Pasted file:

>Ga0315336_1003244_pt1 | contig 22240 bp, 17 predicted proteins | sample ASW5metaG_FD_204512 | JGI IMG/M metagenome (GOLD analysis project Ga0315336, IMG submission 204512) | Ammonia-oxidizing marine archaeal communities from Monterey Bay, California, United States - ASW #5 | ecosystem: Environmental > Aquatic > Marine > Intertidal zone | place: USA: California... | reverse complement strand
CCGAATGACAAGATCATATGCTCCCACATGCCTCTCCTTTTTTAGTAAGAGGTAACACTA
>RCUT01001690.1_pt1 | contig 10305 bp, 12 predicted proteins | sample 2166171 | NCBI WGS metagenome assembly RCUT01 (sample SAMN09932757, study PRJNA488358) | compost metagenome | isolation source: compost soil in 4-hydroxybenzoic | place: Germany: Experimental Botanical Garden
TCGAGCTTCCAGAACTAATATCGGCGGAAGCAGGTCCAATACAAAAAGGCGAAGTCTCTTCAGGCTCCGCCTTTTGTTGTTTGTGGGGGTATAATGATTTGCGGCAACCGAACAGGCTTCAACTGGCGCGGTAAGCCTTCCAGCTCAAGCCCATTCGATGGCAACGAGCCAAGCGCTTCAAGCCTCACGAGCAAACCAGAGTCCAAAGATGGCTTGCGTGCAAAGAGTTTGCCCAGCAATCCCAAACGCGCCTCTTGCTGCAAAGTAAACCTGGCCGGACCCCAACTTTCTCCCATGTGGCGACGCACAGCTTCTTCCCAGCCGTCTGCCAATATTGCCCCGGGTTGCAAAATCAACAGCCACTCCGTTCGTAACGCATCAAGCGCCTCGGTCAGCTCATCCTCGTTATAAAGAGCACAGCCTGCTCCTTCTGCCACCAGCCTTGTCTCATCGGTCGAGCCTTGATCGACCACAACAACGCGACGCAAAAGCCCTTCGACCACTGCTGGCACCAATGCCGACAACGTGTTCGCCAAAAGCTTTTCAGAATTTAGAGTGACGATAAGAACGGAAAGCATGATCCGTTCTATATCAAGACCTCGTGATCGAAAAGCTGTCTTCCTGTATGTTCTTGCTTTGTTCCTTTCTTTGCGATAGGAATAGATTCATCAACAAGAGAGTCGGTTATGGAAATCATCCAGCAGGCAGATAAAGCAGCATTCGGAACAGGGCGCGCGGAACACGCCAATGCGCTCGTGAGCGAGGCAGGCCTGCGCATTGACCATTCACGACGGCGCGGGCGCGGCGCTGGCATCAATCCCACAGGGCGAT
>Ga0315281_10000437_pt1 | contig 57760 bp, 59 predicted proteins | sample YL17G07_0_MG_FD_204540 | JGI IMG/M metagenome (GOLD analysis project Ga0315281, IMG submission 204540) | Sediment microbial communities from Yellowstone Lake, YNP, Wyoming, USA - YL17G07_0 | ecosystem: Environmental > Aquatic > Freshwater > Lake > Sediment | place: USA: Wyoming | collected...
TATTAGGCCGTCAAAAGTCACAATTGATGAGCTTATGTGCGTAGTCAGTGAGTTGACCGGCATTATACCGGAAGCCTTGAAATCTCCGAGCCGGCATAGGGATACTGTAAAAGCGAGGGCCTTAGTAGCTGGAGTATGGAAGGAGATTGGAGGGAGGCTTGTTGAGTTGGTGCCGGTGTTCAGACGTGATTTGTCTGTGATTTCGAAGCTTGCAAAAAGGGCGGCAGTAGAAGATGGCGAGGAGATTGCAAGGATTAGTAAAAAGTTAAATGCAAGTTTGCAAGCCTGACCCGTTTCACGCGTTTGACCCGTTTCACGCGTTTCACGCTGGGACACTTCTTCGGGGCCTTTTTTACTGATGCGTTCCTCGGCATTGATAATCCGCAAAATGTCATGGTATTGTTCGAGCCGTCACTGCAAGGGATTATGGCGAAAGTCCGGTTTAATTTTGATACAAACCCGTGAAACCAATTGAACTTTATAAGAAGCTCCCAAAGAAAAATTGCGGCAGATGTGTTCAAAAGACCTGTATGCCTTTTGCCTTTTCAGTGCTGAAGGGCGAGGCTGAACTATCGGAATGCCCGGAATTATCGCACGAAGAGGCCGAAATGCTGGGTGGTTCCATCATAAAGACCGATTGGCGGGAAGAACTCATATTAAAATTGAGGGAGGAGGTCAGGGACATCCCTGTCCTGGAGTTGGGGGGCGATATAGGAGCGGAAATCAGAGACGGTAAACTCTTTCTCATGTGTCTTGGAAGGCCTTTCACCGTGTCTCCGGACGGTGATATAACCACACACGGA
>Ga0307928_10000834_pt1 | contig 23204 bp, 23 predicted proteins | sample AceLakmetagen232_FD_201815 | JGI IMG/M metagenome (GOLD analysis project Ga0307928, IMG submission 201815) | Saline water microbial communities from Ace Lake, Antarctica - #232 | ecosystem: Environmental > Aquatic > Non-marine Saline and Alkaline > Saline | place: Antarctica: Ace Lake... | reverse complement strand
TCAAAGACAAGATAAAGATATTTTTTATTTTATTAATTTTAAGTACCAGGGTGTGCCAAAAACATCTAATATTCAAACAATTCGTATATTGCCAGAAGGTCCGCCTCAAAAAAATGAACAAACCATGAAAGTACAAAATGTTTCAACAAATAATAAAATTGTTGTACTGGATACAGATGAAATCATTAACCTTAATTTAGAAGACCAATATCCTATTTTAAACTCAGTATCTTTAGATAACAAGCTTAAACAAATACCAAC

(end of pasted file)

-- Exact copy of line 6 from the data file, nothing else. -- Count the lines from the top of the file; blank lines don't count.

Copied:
TATTAGGCCGTCAAAAGTCACAATTGATGAGCTTATGTGCGTAGTCAGTGAGTTGACCGGCATTATACCGGAAGCCTTGAAATCTCCGAGCCGGCATAGGGATACTGTAAAAGCGAGGGCCTTAGTAGCTGGAGTATGGAAGGAGATTGGAGGGAGGCTTGTTGAGTTGGTGCCGGTGTTCAGACGTGATTTGTCTGTGATTTCGAAGCTTGCAAAAAGGGCGGCAGTAGAAGATGGCGAGGAGATTGCAAGGATTAGTAAAAAGTTAAATGCAAGTTTGCAAGCCTGACCCGTTTCACGCGTTTGACCCGTTTCACGCGTTTCACGCTGGGACACTTCTTCGGGGCCTTTTTTACTGATGCGTTCCTCGGCATTGATAATCCGCAAAATGTCATGGTATTGTTCGAGCCGTCACTGCAAGGGATTATGGCGAAAGTCCGGTTTAATTTTGATACAAACCCGTGAAACCAATTGAACTTTATAAGAAGCTCCCAAAGAAAAATTGCGGCAGATGTGTTCAAAAGACCTGTATGCCTTTTGCCTTTTCAGTGCTGAAGGGCGAGGCTGAACTATCGGAATGCCCGGAATTATCGCACGAAGAGGCCGAAATGCTGGGTGGTTCCATCATAAAGACCGATTGGCGGGAAGAACTCATATTAAAATTGAGGGAGGAGGTCAGGGACATCCCTGTCCTGGAGTTGGGGGGCGATATAGGAGCGGAAATCAGAGACGGTAAACTCTTTCTCATGTGTCTTGGAAGGCCTTTCACCGTGTCTCCGGACGGTGATATAACCACACACGGA